Independent silent reading the mathew syndrome
Independent Silent ReadingThe Mathew Syndrome

  • Matthew 25:29 – “unto everyone that hath shall be given . . . ; but from him that hath not shall be taken away even that which he hath.” Or, in more familiar terms, “The rich get richer and the poor get poorer.”

  • Students who are good readers read more, get more practice, and so become better readers.


Independent silent reading1
Independent Silent Reading

  • Reading ability directly related to how much a student reads – Reading is a skill that must be practiced.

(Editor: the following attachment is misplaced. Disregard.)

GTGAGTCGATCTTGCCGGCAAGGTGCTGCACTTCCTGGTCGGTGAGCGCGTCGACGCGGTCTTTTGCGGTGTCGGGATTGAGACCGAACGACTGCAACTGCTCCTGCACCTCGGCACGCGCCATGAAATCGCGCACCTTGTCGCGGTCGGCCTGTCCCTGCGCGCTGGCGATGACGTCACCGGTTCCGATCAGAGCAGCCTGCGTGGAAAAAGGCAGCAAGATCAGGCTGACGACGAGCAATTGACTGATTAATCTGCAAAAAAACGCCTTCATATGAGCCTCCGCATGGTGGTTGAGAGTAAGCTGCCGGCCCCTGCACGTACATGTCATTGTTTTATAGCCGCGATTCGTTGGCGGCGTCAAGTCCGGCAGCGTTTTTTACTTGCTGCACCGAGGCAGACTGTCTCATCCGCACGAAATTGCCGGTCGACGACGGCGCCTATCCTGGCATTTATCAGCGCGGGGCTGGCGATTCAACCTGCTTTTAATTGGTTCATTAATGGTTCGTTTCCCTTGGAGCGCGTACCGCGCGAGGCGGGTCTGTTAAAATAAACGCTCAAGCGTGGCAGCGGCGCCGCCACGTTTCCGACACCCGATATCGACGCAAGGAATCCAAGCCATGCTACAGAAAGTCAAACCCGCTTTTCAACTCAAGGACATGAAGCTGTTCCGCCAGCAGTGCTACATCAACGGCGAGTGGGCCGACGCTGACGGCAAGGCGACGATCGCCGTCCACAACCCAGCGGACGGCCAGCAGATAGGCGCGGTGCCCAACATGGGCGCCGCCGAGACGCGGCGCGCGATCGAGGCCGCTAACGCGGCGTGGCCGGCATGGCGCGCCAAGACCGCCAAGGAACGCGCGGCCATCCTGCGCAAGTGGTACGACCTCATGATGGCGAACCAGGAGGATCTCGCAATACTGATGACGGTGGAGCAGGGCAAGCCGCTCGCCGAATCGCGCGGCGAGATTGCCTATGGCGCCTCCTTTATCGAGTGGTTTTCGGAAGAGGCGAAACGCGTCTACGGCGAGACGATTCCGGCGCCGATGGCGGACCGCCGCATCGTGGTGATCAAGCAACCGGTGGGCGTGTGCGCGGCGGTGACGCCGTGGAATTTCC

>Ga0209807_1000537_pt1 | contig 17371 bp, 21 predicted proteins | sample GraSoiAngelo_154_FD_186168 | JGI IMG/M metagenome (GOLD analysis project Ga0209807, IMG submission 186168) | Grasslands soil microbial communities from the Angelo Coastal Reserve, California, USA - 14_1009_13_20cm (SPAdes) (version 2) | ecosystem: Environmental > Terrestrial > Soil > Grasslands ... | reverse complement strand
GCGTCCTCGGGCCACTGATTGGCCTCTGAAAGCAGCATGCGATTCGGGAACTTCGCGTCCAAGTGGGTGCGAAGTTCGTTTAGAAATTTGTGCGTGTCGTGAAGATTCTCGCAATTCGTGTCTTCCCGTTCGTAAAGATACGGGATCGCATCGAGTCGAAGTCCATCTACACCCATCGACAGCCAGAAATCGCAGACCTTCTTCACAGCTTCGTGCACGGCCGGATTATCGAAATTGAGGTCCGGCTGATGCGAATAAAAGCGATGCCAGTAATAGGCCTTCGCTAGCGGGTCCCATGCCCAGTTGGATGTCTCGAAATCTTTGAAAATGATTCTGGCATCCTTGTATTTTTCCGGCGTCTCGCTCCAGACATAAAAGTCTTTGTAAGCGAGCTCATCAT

Independent silent reading2
Independent Silent Reading

  • Teachers have long been encouraged to use procedures such as free-time reading, voluntary reading, Sustained Silent Reading, Uninterrupted Sustained SilentReading, and Drop Everything and Read.

  • Incentive programs (such as pizza parties, free books, and class celebrations) as ways to reward students for reading a large number of books.


Teaching fluency
NRP

  • National Reading Panel (2000) did not endorse independent silent reading in the classroom as a way to build fluency. However, neither did it reject the practice.

  • Why? Limited research and results


Red flags to silent reading
Red Flags to Silent Reading

  • Unless students are held responsible for what they read, some may spend independent reading time daydreaming, talking, or engaging in other off-task activities (Kuhn & Stahl, 2003).


Red flags to silent reading1
Red Flags to Silent Reading